Lydia West, Natalie Dormer And Ruth Wilson Lead BFI Campaign Spotlighting Women In Film

A new online series is reminding us that recent triumphs for women in film are built on inspirational foundations.

BFI Player

by Guy Pewsey |
Published on

This year’s BAFTAs are set to be more exciting than usual, thanks to a diverse shortlist that shows the voters are truly opening their eyes to the world around them, and nominating fresh new talent along with the usual big names. Particularly refreshing? The Best Director category, which acknowledges the work of four female directors.

They are Chloé Zhao, for Nomadland, Shannon Murphy for Babyteeth, Jasmila Žbanić for Quo Vadis Aida? And Sarah Gavron for Rocks. The two men rounding up the category are Thomas Vinterberg for Another Round and Lee Isaac Chung for Minari. It’s an exciting development, showing that women’s voices are finally being heard in the industry. Could this be a tipping point that leads to a brighter spotlight on such work from the past?

Earlier this week, the British Film Instutute marked International Women’s Day by launching a new series on BFI Player, its film streaming service. Called Women With a Movie Camera, the films enlist notable women in film to introduce a work by a female director that has moved them, and influenced their own careers. Women including Lydia West of It’s A Sin, Natalie Dormer of Game of Thrones and Ruth Wilson of Luther are among the contributors.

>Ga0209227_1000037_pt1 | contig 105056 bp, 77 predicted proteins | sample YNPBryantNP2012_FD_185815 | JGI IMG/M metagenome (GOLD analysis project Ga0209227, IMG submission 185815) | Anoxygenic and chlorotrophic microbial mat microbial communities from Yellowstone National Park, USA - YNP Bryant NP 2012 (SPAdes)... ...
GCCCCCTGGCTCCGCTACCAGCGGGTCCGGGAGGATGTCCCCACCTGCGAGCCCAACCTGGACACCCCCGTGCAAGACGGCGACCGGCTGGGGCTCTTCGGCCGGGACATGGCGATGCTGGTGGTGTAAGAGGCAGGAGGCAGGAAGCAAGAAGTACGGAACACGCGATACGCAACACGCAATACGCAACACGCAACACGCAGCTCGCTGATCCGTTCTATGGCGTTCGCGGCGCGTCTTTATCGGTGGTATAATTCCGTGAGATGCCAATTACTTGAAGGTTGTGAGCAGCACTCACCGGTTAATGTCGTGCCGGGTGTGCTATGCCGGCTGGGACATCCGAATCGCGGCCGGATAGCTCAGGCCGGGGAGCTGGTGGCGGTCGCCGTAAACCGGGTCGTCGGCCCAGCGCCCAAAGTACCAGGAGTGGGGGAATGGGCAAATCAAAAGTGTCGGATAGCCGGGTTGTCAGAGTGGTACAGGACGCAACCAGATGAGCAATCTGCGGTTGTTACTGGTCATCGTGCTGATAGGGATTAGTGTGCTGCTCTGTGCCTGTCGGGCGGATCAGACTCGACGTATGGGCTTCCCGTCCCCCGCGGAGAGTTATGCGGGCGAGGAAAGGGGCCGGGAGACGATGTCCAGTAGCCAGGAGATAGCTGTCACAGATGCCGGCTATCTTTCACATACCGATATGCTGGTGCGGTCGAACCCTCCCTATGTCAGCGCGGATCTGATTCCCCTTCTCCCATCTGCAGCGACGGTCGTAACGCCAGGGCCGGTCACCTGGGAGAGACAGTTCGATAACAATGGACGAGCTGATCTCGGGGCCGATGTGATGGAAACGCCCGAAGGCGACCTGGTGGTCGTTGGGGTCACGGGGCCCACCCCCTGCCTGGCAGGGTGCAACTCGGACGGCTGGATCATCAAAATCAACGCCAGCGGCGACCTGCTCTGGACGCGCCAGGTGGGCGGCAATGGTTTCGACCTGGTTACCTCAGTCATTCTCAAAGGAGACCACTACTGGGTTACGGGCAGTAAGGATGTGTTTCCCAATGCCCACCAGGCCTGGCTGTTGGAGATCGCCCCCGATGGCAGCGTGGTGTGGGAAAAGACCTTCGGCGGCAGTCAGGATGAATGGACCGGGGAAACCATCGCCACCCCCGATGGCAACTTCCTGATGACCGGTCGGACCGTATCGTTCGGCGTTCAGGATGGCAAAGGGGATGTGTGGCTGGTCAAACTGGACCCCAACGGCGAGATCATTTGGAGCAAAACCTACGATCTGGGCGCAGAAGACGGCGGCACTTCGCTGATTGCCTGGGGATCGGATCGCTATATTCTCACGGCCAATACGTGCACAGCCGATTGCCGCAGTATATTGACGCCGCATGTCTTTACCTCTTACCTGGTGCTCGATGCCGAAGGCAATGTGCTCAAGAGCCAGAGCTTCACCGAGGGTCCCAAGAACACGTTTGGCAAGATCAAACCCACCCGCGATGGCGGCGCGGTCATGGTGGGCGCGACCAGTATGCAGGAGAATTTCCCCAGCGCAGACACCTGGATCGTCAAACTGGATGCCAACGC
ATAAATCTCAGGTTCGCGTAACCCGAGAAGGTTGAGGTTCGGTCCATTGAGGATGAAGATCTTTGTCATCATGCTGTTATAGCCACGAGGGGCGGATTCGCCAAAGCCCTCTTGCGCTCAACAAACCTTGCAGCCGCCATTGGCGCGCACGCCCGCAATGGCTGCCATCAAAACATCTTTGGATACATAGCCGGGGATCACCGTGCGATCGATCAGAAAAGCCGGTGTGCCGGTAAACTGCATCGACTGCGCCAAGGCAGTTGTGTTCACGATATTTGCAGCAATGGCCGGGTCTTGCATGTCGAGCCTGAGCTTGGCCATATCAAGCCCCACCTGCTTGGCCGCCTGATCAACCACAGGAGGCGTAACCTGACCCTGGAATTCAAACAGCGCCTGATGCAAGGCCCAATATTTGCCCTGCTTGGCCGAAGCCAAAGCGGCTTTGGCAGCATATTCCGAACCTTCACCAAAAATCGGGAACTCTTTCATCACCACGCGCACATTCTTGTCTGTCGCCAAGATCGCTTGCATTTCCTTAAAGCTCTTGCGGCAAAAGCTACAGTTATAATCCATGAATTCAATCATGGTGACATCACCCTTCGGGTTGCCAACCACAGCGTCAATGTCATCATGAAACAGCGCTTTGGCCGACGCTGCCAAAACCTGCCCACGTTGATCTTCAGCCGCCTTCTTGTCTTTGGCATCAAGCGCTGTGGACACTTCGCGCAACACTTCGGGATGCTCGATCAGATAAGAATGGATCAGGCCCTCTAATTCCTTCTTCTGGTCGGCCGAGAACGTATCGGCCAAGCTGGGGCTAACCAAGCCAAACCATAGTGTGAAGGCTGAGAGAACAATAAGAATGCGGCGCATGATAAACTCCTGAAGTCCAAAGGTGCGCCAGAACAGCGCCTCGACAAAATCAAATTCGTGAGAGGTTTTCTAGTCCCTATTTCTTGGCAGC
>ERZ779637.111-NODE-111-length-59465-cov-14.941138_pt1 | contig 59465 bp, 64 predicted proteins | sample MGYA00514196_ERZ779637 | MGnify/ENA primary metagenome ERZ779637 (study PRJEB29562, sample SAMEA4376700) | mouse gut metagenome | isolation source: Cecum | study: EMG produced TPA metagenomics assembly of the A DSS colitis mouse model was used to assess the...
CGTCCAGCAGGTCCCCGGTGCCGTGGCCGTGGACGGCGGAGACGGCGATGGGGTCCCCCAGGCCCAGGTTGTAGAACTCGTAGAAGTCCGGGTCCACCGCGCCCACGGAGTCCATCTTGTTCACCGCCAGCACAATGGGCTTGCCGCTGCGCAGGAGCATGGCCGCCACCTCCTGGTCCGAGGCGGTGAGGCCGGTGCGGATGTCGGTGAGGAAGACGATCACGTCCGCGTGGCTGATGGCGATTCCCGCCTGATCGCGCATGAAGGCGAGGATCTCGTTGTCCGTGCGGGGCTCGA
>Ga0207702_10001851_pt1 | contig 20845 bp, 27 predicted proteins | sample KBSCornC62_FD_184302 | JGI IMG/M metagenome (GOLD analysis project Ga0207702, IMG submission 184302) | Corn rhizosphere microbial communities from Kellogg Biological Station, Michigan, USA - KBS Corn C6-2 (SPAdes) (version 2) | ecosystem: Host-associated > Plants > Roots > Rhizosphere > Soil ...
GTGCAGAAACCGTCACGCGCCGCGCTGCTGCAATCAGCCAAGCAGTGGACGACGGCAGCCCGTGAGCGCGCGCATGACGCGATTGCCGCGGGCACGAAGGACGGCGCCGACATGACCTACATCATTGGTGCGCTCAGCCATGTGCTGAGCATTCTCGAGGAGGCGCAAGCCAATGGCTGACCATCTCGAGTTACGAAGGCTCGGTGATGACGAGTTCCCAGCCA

‘It does a thoughtful job of portraying the intensity and the potent dynamics that bind young women,’ says Natalie of her choice, Sandra Goldbacher’s Me Without You, which stars a young Michelle Williams and Anna Friel.

‘Emotionally I think the film has a tremendous authenticity and realism to it especially in the detail. There were a couple of times when I was cringing and had to almost turn from the screen because it was so accurately reminiscent of some of my own long past experience. We (Sandra Goldbacher and I) had a great chat about the intensity of those early years, those early formative female friendships, and how you can almost get stuck with that weird co-dependency to the detriment to romantic relationships and as this film so eloquently handles to the detriment of your inner self and growing of identity. The film handles the guilt of trying to pull free from that very effectively, so it’s a great emotional narrative piece.’

Ruth, meanwhile, chose Céline Sciamma’s Tomboy. ‘This to me is cinema at its finest,’ she says. ‘It’s not because of its scale or grandeur, it’s because of its nuance, its subtlety and its insight. The cinematography is extraordinary, the performances are exquisite. Not least from Zoé Héran who plays Laure. And why do I think this film is masterful? It’s because there’s not one frame or one sentence that feels superfluous. The gaze of the lens and the camera is so concise and clear that it watches these characters with utter compassion and raw truth, and as a result Celine Sciamma creates this extraordinary bond between subject and audience. I felt like I was in this hypnotic bubble for 80 minutes, created by one of the most exciting directors around.’

The other introductions coming soon include:

Susan Wokoma introduces Prevenge, directed by and starring Alice Lowe

Lydia West introduces Tucker Green’s Second Coming

Director Eva Riley introduces Carine Adler’s Under the Skin

Director Zeina Durra introduces Lucrecia Martel’s The Headless Woman

Hanna Flint introduces Clio Barnard’s The Arbour

Hannah Woodhead introduces Andrea Arnold’s Red Road

You can find the Women With A Movie Camera series here.

READ MORE: Ms Banks And Leomie Anderson Talk The Taboo Of Therapy In New Web Series

Just so you know, whilst we may receive a commission or other compensation from the links on this website, we never allow this to influence product selections - read why you should trust us